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Optical Methods for Marine Litter detection (OPTIMAL)

Sentinel 2 - image courtesy of ESA

Completed project

Project start: September 2017  |  Project end: September 2018
Funder: European Space Agency
Principal Investigator: Dr Victor Martinez-Vicente
Other participants from PML: Dr James Clark, Dr Rory Donnelly, Professor Pennie Lindeque, Stefan Simis

Marine litter consists predominantly of plastics and is an increasing global concern because of its worldwide distribution and its impacts on the environment and, potentially, on human health. To be able to mitigate the problems that litter causes we need to understand the problem better.

Currently, data on plastics are taken from a limited number of sites, including the subtropical gyres of the northern hemisphere and various coastal monitoring sites. For large areas of the open ocean, including much of the southern hemisphere, equatorial regions, and higher latitudes in the northern hemisphere, there are little or no data. Data availability is also extremely limited in the economically important coastal ocean. It is vital that these data gaps are filled so that reliable budget estimates can be computed. Such an effort would help assess the current potential of harm caused to the marine environment, to guide monitoring efforts, and to act as a benchmark against which to judge the effectiveness of future management scenarios. Such potential harm includes the potential to negatively impact habitats and life cycles of a wide range of sea creatures, from micro zooplankton to turtles, as well as effects on human health through entry into the foodchain.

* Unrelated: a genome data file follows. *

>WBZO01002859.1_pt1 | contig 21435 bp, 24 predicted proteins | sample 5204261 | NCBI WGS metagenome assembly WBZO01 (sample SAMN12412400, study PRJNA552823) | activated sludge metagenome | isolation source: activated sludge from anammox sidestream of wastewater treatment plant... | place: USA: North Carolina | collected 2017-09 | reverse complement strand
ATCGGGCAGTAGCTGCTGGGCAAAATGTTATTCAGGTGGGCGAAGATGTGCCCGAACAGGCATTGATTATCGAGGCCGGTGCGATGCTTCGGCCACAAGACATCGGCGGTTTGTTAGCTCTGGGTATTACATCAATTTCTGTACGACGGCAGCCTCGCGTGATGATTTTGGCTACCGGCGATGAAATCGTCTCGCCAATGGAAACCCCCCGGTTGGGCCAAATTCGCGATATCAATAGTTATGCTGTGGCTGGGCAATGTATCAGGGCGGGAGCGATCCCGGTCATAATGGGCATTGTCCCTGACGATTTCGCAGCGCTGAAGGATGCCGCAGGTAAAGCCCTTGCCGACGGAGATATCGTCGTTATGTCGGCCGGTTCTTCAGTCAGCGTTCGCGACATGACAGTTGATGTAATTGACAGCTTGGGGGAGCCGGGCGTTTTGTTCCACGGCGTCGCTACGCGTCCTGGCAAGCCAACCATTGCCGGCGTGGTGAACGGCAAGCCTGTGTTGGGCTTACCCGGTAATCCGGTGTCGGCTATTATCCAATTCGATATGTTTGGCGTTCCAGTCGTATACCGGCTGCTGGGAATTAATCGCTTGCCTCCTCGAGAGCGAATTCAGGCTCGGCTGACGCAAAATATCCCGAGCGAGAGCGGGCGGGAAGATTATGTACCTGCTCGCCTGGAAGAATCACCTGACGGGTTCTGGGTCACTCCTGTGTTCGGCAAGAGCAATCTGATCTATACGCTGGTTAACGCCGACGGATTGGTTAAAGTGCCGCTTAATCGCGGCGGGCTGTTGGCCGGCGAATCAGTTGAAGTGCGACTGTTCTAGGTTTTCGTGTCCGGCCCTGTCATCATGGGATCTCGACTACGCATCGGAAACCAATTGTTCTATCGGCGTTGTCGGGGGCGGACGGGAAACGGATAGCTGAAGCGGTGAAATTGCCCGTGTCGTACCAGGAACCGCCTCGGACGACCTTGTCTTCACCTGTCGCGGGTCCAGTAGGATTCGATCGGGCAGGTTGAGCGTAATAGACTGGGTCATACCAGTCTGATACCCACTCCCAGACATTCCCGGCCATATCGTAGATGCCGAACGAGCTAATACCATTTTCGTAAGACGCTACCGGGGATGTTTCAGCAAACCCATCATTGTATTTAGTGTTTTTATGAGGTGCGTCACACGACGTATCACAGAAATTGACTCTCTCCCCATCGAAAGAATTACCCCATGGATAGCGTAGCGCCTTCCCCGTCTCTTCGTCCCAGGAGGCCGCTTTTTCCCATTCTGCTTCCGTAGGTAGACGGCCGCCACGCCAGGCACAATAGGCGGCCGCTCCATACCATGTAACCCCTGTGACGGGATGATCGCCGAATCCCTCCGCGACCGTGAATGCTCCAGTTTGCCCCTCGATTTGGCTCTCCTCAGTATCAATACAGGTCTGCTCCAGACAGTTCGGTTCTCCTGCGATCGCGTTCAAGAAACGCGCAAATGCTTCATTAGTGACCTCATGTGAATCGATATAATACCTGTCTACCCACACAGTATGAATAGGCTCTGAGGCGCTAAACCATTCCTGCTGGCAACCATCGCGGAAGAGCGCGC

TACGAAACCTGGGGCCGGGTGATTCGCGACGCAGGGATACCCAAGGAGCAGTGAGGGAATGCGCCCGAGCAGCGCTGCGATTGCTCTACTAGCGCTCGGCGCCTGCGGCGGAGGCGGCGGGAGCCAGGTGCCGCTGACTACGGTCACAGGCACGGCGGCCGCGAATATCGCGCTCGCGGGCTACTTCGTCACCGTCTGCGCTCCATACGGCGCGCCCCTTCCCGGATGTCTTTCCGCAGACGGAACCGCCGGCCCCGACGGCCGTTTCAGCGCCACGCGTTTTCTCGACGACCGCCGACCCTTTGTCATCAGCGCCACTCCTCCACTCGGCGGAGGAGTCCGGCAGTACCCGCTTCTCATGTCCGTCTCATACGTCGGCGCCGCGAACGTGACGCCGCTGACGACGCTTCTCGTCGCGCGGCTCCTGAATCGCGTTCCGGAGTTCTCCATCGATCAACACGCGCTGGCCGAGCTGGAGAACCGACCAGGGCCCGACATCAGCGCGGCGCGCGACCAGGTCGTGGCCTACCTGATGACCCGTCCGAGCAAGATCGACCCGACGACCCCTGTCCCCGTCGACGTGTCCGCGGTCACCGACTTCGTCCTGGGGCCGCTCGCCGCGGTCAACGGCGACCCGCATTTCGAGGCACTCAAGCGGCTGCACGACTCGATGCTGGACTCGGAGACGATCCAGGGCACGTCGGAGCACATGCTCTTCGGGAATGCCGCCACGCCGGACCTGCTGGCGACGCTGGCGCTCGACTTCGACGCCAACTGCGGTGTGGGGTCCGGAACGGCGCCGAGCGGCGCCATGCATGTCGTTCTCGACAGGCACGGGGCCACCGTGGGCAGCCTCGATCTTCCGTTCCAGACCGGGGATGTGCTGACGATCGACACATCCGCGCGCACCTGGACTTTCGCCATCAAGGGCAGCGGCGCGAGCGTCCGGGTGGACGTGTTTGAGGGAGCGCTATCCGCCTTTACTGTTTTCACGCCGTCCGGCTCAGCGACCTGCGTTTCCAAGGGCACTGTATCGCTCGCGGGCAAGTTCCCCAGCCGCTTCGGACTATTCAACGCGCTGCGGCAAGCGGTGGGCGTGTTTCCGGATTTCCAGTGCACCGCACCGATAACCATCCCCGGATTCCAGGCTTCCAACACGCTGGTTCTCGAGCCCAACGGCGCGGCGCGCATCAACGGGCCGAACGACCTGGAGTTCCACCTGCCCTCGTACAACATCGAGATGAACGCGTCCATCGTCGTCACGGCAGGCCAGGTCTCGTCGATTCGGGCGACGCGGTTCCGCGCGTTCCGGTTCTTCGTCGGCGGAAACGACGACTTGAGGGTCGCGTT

The OPTIMAL project will build upon existing work to monitor marine plastics by producing a plan for the development of a potential future detection and monitoring system targeted specifically to the remote detection of marine litter.

The main aims of the project are to:

  • Identify and characterise the critical applications potentially accessible to remote sensing.
  • Evaluate existing and planned sensor capabilities for detecting/quantifying marine litter.
  • Engage with the community of experts on marine litter (observationalists and modellers) and the remote sensing community in the process.
  • Define the activities necessary to utilitse current and foreseen sensors to detect marine litter, if existing; or define the characteristics of new sensors, if the existing ones are not considered capable to fulfil the science objectives.


The scientific community, regulators and society, in a wider sense, need a more detailed global picture of the plastic in the ocean. If a better estimate of marine plastic litter is obtained using remote sensing, this will have a significant impact in addressing both fundamental scientific questions as well as providing tools for environmental monitoring for the benefit of the society.